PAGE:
I don't think they'll be able to, neither. I'm also worried that the gore will be very shitty.
I hated the marine campaign because it was just too damned hard. I found it extremely atmospheric, but I was younger at the time and felt more like applying my ownage, rather than cowering in fear.
I do like that it's atmospheric like that, however.
I just want to remind people that to satisfy my technical cravings for quality content is a hard thing to do.
And yet Valve Software has come through to a level of specification that involves champagne bottles opening and opiate-like disregard for any rough edges with Left For Dead 2.
A little thing or two was kind of crappy, but the overwhelming things that they have accomplished makes the lower res **blood** texture that I saw a few times seem like an insult to a fortune-giving relative who just gave you 5 million dollars.
Remember that L4D2's gore *IS* sub-par in some details (specifically resolution of blood textures at some points, the gut thing was weird but was *saved* by massive surprising variety around the collarbone region of ironically similar oddness, and the entire issue that Raven experienced the first time THEY did this thing involving too much de-limbing from lower-caliber weapons) , but that they managed AAA quality in general dismemberment (as in actually WAS BETTER THAN SOLDIER OF FORTUNE 2 RATHER THAN ATTEMPTING TO MIMIC THE GAME).
I try to avoid any negative commentary in regards to L4D2 because it's as if I was personally overseeing the development team to a major extent. I am dead serious.
I have sent them an email commending them on their ability to do the un-doable; to actually live up to standards already set by previous works and to actually attempt to do so with the specific goal in mind, clear as day.
L4D2's shortcomings are to be DISREGARDED and shoved to the back burner, only to be present for consideration in FUTURE DEVELOPMENTS.
They take the cake for their accomplishments and should not be insulted, as what they have done is a miracle and should not be criticized over smaller details.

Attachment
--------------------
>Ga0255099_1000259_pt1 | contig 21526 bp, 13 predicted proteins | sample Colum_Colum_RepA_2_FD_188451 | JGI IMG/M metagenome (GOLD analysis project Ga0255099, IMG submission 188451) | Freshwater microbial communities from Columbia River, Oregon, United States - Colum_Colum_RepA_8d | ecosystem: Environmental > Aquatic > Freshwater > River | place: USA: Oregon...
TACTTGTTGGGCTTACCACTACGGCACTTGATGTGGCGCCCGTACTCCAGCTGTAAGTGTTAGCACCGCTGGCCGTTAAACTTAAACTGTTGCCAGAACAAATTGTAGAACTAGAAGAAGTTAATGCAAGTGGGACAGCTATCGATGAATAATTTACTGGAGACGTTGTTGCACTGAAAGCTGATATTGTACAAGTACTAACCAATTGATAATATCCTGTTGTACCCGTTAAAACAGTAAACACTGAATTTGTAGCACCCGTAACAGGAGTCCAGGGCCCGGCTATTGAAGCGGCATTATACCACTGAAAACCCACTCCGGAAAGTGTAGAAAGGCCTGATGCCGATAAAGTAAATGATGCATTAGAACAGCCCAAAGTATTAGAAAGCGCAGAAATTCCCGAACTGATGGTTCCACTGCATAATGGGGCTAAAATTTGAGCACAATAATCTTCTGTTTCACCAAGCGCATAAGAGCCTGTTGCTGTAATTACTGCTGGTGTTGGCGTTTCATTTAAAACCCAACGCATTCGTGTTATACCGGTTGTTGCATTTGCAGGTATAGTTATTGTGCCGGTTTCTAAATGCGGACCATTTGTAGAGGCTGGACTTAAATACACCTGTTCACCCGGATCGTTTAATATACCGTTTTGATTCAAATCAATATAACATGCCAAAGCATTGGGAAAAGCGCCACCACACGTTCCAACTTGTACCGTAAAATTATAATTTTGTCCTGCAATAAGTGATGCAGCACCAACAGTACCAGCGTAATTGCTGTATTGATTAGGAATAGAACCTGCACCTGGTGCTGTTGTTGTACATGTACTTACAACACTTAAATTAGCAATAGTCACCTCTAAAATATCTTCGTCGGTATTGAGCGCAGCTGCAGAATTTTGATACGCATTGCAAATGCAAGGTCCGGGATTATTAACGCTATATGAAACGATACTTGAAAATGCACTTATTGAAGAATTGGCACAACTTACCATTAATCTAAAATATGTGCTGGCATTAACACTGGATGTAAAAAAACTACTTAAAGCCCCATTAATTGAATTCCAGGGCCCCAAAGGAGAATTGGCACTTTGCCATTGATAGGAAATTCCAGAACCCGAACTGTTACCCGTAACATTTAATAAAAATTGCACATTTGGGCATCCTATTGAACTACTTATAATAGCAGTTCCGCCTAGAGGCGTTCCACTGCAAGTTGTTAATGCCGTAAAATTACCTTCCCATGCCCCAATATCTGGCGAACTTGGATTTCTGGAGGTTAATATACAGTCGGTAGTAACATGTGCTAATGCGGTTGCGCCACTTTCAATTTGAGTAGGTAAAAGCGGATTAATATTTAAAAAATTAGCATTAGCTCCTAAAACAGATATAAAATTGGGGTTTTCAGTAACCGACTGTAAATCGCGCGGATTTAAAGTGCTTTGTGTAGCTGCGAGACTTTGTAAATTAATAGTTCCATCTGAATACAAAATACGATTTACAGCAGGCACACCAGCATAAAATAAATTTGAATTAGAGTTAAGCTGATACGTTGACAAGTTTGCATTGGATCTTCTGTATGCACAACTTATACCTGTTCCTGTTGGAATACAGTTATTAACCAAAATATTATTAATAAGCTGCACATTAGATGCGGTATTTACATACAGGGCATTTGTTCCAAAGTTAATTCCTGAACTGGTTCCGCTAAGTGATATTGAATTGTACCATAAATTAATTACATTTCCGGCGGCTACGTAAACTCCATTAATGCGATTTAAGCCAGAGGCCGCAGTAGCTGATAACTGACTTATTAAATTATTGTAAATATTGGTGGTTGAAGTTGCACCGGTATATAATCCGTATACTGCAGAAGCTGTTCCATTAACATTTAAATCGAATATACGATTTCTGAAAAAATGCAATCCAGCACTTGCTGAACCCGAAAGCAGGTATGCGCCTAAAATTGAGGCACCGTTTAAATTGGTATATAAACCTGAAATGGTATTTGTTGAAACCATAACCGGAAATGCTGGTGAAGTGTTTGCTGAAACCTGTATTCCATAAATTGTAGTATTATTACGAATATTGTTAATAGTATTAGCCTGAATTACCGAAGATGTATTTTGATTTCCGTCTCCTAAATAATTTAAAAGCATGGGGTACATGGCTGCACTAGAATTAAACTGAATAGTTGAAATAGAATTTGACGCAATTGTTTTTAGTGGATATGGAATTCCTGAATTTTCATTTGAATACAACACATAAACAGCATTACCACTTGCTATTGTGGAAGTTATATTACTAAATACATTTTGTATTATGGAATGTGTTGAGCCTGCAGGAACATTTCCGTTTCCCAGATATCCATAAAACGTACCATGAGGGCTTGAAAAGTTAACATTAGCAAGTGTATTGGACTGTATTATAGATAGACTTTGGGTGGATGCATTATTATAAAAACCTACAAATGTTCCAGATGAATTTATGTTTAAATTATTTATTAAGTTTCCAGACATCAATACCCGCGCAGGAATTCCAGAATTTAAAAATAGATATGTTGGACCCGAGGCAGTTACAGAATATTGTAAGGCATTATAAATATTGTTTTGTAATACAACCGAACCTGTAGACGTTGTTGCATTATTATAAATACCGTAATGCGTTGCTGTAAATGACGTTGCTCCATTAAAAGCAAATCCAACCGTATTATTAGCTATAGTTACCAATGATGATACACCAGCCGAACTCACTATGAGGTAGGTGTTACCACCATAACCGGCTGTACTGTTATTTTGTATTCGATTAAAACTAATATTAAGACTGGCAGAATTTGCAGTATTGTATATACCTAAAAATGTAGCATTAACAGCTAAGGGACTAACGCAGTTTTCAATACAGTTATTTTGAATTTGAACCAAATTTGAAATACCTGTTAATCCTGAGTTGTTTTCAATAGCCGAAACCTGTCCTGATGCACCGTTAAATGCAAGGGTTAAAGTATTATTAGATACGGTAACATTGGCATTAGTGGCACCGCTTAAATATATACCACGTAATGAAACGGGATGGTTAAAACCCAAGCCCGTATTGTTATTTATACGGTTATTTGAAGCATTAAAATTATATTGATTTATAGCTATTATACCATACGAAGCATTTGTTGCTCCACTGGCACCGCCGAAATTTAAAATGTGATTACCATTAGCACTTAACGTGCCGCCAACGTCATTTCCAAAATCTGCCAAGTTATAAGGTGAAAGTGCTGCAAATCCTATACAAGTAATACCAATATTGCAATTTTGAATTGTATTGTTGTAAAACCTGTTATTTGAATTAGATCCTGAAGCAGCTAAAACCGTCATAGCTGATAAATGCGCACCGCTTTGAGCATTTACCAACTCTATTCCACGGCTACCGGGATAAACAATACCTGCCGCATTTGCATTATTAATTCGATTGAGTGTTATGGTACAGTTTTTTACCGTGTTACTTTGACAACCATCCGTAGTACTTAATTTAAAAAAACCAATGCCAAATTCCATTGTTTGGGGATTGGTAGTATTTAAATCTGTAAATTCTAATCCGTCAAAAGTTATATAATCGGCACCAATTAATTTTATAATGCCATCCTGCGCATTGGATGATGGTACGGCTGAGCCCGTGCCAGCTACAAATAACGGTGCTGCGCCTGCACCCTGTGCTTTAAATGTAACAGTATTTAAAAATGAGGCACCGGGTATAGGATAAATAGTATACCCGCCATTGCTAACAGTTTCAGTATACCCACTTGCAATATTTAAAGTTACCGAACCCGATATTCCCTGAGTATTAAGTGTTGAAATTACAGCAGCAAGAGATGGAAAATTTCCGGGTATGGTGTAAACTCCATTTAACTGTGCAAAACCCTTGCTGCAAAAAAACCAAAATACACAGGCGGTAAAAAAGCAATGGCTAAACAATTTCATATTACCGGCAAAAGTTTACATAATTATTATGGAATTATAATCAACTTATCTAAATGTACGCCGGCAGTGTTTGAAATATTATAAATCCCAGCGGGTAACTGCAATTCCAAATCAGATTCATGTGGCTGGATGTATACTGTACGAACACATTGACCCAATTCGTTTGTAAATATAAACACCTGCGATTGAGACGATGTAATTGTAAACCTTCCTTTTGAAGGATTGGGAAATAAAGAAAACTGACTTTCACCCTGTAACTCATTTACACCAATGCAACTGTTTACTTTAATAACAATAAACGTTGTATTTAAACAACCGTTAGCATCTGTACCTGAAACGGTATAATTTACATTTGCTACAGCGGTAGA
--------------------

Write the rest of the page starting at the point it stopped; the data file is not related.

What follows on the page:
I also like how they actually gave the M16 and AK47 distinct, unique properties that for the first time ever, actually leave you with a specific want for either one (depending on how you feel).
When I want a more accurate, higher rate of fire with possibly less potential of de-limbing, I turn to the M16 and fill 'em with lead.
When I want more stopping-power, penetration, and general "oomph", I pick the AK47, despite its lower firing rate and bigger bullet spread.
I love L4D2 and Valve Software.
EDIT: "No, it will NOT automatically work on all Windows OS's currently in use, because they sell it on Steam. There are plenty of games on Steam, not working (or not working properly) with the current Windows OS. "
"To really like Steam, you have to live in the States and use XP or Vista. Any other country or current Windows OS? Good luck! You'll need it ... "
OK, I wasn't aware that Valve unfortunately failed to implement a policy of checking software for ensured compatibility with current operating systems.
That surprises me, as I had expected otherwise with large amount of re-released old games made available again on Steam that WOULD NOT WORK WITH THEIR NORMAL SHIPPED CODE.
Multiple titles that would not work (AVP INCLUDED) are available on Steam in updated, working order for modern machines.
I'm sorry that there are regional blocks that affect you and that you've had such a bad experience with things.
You are right as far as the compatibility issues.
I'm also surprised (and this one's different) that Microsoft's virtualization programming is coming up short. They did so well with the WOW emulator in 64 bit versions of Windows, and Vista's compatibility was even better than XP's (I ran Fallout 2 1.0 for over 30 minutes without crashing AT ALL in XP X64!).
I would expect Windows 7's VMs for XP to be 90% compatible and with an input lag that still allows for 2x MSAA to work fairly well.
I've recently switched from XP Pro 64-bit to Win7 32-bit in order to take advantage of the Macrofusion feature of my processor (you may need 64 bit to get I7's to work with it due to the new full 64-bit Macrofusion... LOL).
I've found that Vista *and* Win7 run FASTER THAN XP with modern multicore processors!
It's just like the Crysis engine all over again (AS FAR AS MULTICORE RELATED PROCESSING), with people complaining that it's programming is extremely inefficient (we're talking Vista's processing efficiency likely with multicore processors, not anything else!) when in reality you are required to be running a MODERN MULTI-CORE PROCESSOR in order to comply with the ACTUAL REQUIREMENTS.
That's right; all those people with dual graphics cards that were complaining about Cryengine 2 were a bunch of Pentium 4 NOOBS.
They should have went with AMD, as back then they offered faster chips for less money (with integrated memory controllers already!).
Also, a 2.6 GHz Core 2 Duo processor leaves something to be desired in XP where a 2.3 GHz Core 2 Quad TEARS THROUGH VISTA LIKE NOBODY'S BUSINESS.
And this is with all the reviewers complaining about the lack of difference between quad cores and dual cores in raw performance comparisons!
I think the 8000 line of Core 2 chips has been upgraded for performance, but that Microsoft actually got something right with Vista when it comes to processing data efficiently with multi-core processors (don't feel too bad, IE8 is still the polar opposite of this and is likely to never be fixed due to Win7/Vista masking the symptoms. Just like my 30% reduced performance video card <due to heating issues with EVGA and stream processors failing to produce artifacting before crashing> and DirectX 10.).
This comment was edited on Jan 15, 2010, 17:15.